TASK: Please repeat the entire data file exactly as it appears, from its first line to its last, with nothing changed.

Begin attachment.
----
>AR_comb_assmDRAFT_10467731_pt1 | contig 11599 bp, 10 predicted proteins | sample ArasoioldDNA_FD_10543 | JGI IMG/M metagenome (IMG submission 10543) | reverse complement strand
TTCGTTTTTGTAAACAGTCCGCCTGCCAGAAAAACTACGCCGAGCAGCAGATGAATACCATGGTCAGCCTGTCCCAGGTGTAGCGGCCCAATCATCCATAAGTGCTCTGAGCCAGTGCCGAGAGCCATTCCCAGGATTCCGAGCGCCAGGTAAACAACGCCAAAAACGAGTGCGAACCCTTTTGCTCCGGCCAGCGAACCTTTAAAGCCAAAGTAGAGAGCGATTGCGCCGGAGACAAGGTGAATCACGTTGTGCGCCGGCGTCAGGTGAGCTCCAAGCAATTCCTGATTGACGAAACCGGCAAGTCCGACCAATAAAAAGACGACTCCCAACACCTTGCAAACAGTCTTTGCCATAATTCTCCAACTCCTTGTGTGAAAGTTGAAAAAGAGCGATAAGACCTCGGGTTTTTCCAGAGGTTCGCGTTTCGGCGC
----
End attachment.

>AR_comb_assmDRAFT_10467731_pt1 | contig 11599 bp, 10 predicted proteins | sample ArasoioldDNA_FD_10543 | JGI IMG/M metagenome (IMG submission 10543) | reverse complement strand
TTCGTTTTTGTAAACAGTCCGCCTGCCAGAAAAACTACGCCGAGCAGCAGATGAATACCATGGTCAGCCTGTCCCAGGTGTAGCGGCCCAATCATCCATAAGTGCTCTGAGCCAGTGCCGAGAGCCATTCCCAGGATTCCGAGCGCCAGGTAAACAACGCCAAAAACGAGTGCGAACCCTTTTGCTCCGGCCAGCGAACCTTTAAAGCCAAAGTAGAGAGCGATTGCGCCGGAGACAAGGTGAATCACGTTGTGCGCCGGCGTCAGGTGAGCTCCAAGCAATTCCTGATTGACGAAACCGGCAAGTCCGACCAATAAAAAGACGACTCCCAACACCTTGCAAACAGTCTTTGCCATAATTCTCCAACTCCTTGTGTGAAAGTTGAAAAAGAGCGATAAGACCTCGGGTTTTTCCAGAGGTTCGCGTTTCGGCGC